Almost 40 boxes of additional records of the Wellcome Museum of Medical Science (WA/MMS) have recently been transferred from storage and are now catalogued and available to researchers in the Wellcome Library.
The idea for this ‘teaching museum’ was first conceived in 1914 by Sir Henry Wellcome, with the idea of supporting an increase in the knowledge around and treatment of tropical diseases. International events intervened almost immediately, however, and the museum put itself at the service of the War Office during the entirety of World War I, offering training for troops serving abroad in tropical climates and carrying out research in different theatres of war. The museum was housed in a number of different locations in Bloomsbury during its first ten years, before finally settling in 183 Euston Road in purpose built facilities. Following serious damage to the museum of the London School of Topical Medicine and Hygiene during World War II (the Wellcome collection had been dismantled and put into storage when the Blitz began) the museum held a unique position, and expanded to around 80 bays of material on a number of different subjects. Success could be read in attendance figures, which rose from 9,000 a year in the 1930s to over 16,000 a year by the late 1970s: remarkable when you consider that admittance to the museum was through application only and that it was never open to general admission.
The exhibits and display panels were designed to educate specialists in the field of tropical disease and medicine and to teach the latest techniques in diagnosis and prevention. Visitors could pick up and study specimens from every angle, and could access the latest literature from a drawer beneath the relevant display panel. Fold down desks were devised to line the walls so students studying for long periods had somewhere to keep and take notes. In fact, the Museum operated rather like a classroom for undergraduate and postgraduate medical and paramedical students. Special exhibits also toured the world, in partner museums and institutions.
The staff were not initially museum professionals, rather scientists who later acquired curatorial skills, but they did become involved in the developing field of museum studies, contributing to the development of professional training and techniques. One of the first curators, S. H. Daukes, introduced a revolutionary (during the 1920s) visual teaching method which formed the basis of the display panels, and he later wrote a book detailing the method and its implementation in the museum. Experimental methods in displaying specimens, e.g. encasing them in Perspex, were also developed and written up for inclusion in professional journals.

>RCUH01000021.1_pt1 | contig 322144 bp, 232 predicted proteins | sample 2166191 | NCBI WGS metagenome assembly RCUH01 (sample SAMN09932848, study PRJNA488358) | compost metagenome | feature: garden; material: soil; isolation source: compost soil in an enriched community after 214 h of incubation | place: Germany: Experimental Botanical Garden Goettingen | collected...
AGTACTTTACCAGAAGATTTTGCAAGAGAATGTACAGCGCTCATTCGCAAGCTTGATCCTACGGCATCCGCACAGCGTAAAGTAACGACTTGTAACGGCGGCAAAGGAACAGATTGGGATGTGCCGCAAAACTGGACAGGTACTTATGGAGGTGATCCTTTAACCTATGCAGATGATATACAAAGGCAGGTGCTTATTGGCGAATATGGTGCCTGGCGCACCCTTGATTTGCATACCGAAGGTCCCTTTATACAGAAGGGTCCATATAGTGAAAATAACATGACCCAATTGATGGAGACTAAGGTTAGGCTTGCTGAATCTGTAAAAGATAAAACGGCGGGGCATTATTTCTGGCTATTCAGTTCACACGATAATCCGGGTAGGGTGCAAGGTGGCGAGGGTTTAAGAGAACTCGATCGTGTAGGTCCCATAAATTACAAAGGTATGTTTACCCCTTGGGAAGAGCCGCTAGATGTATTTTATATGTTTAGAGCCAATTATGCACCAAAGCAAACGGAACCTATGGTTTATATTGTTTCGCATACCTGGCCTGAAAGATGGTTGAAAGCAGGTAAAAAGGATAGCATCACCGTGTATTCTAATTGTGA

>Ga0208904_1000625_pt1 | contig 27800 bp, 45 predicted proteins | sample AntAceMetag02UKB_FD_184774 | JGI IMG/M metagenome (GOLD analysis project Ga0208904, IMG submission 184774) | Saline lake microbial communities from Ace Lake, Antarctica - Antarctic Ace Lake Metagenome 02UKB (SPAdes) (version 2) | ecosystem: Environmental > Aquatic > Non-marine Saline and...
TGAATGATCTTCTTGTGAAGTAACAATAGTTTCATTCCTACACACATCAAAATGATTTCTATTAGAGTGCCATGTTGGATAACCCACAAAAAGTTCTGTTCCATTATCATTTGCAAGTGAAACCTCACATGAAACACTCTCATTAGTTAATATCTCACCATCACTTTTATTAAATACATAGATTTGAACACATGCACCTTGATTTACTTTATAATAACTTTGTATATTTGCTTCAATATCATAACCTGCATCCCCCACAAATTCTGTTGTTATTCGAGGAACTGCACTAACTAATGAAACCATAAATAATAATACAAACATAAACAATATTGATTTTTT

The records in this collection consist of administrative papers relating to the museum’s day to day activities between 1914 and 1989. They include general correspondence files; the papers of the museum curators; details of specimens; records of staff research interests and lecturing work and material relating to the provision of medical education, and how medical museums and higher education institutions across the world collaborated to further this aim. There are also guide books, visitor books and photographs of the museum’s exhibits, specimens, staff and facilities over a number of years.
The museum eventually closed in the 1980s, but it is fondly remembered by many of its former staff and visitors, and we still receive enquiries about it. We hope that these, and other researchers, will find much of interest in these newly-opened records.
Author: Lindsay Ince
[See here for an earlier blog-post explaining how the Wellcome Museum of Medical Science had a cameo role in J.G. Ballard’s fiction.]
Wellcome Medical Museum leaflet, giving opening hours (undated).
Group photograph of Wellcome Medical Museum staff (undated), from Wellcome Images (image number L0018615).
Wellcome Medical Museum display, section 13, neoplasms (undated), from Wellcome Images (image number M0003783).